Three years ago, we weighed in on a bitter media dispute pitting Chevron against 60 Minutes over a piece outlining accusations against the oil giant of environmental predations in Ecuador. We mostly sided with Chevron.

The 60 Minutes piece took a blow on Friday when one of the main on-camera scientific experts filed court papers disavowing earlier statements made both in court and on camera to the news magazine.

The original piece, “Amazon Crude,” which aired in May 2009, was based on a high-profile lawsuit brought by plaintiffs’ lawyer Stephen Donziger, who for 20 years has pursued claims on behalf of local residents against Chevron as successor to Texaco, which operated in Ecuador for decades before quitting the country in 1992.

Chevron claims it cleaned up sites it was responsible for and that its successor in the fields there, state-owned Petroecuador, is responsible for any pollution that remains. The oil giant has waged a scorched-earth legal and PR campaign against Donziger, accusing him of extortion and fraud—a campaign that only picked up steam after Donziger won an $18-billion verdict in Ecuador in February 2011. For background, see this piece by Paul Barrett published not long after the verdict.

Chevron’s beef against 60 Minutes is that the news magazine unfairly implied that Chevron was responsible for sites that actually were Petroecuador’s problem. And our Martha Hamilton found the oil giant had a point. Among other things, she found, the segment began by showing a polluted well owned by a local resident, Manuel Salinas, near a drilling site that wasn’t Chevron’s responsibility to clean in the first place.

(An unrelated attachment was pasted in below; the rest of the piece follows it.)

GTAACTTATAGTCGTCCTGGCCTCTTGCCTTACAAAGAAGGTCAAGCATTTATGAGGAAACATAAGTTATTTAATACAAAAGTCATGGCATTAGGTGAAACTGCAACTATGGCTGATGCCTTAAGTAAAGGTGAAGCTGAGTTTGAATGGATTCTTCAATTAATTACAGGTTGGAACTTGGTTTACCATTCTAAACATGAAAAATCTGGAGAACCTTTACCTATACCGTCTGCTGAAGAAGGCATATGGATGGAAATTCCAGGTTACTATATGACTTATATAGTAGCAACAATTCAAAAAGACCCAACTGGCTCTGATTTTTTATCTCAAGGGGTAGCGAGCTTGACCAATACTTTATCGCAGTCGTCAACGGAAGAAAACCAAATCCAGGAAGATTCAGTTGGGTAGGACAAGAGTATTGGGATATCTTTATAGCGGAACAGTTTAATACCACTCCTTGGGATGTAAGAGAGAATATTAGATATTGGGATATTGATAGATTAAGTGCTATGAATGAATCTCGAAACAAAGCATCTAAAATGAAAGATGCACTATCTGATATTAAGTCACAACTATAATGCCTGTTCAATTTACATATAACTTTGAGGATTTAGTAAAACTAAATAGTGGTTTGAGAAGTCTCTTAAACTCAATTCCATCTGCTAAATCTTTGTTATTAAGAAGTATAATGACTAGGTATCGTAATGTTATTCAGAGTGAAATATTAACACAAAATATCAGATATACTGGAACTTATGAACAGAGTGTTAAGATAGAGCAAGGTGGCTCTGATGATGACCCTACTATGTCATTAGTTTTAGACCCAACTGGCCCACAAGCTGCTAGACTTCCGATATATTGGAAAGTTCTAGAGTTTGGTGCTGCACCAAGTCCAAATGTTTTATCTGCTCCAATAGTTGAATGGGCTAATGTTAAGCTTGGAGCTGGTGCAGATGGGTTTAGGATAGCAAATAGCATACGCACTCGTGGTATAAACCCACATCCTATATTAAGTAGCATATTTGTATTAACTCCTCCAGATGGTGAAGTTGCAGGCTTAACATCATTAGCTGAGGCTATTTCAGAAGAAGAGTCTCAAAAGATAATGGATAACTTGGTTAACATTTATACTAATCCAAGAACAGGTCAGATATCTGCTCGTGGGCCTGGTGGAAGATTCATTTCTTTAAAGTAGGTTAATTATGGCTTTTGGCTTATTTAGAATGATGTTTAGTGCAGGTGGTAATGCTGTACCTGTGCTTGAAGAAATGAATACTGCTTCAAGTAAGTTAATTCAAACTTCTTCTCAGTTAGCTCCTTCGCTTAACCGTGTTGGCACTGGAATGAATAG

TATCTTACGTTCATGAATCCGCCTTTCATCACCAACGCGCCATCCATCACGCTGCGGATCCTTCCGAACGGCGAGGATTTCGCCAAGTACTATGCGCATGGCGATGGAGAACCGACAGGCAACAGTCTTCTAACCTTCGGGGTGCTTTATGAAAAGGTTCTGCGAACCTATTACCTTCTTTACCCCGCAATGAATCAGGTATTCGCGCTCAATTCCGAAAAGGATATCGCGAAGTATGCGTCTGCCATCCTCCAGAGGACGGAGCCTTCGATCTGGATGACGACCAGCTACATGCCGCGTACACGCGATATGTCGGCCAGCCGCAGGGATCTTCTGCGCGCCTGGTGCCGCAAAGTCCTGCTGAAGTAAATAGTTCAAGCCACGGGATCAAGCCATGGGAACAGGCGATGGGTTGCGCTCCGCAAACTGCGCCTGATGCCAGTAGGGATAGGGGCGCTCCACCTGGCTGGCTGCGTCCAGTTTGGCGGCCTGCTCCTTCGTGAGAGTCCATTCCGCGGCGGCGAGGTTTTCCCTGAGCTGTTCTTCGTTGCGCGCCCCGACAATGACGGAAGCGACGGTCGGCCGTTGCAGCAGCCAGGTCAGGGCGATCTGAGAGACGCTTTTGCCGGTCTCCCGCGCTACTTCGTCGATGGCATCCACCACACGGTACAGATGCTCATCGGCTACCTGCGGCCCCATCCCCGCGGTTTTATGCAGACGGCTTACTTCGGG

On the show, one of the main on-camera experts, Douglas Beltman of Stratus Consulting of Boulder, Colo., was shown denouncing the behavior of Chevron’s predecessor, Texaco, saying, among other things, “It’s a disgrace. They treated Ecuador like a trash heap.”

In the statement filed on Friday, Beltman says he was “pressured” by Donziger to make statements based on “insufficient data and unsupported assumptions” provided by Donziger and others on the plaintiffs’ side. Also:

Video and still imagery shown during this 60 Minutes segment reflected Petrecuador rather than TexPet (Texaco) operations. Accordingly, these images and my statements were misleading in the context in which they were presented. I understand Petroecuador has publicly confirmed they are responsible for remediating the pits at the sites visited by 60 Minutes… During the segment, 60 Minutes visits the home of Manuel Salinas. The water in Mr. Salinas’s well met USEPA drinking water standards.

And so on.

Beltman adds: “I am a scientist. I have learned from this experience that I should stick to science and leave public relations to others.”

The disavowal comes as part of a settlement between Stratus and Chevron, which had sued the consulting firm as part of the wider litigation. Links to PDFs of the statements recanting earlier testimony can be found in Chevron’s press release trumpeting the Stratus settlement.

I have a note into a 60 Minutes spokesman and will update when and if I hear back

 

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Dean Starkman Dean Starkman runs The Audit, CJR's business section, and is the author of The Watchdog That Didn't Bark: The Financial Crisis and the Disappearance of Investigative Journalism (Columbia University Press, January 2014).

Follow Dean on Twitter: @deanstarkman.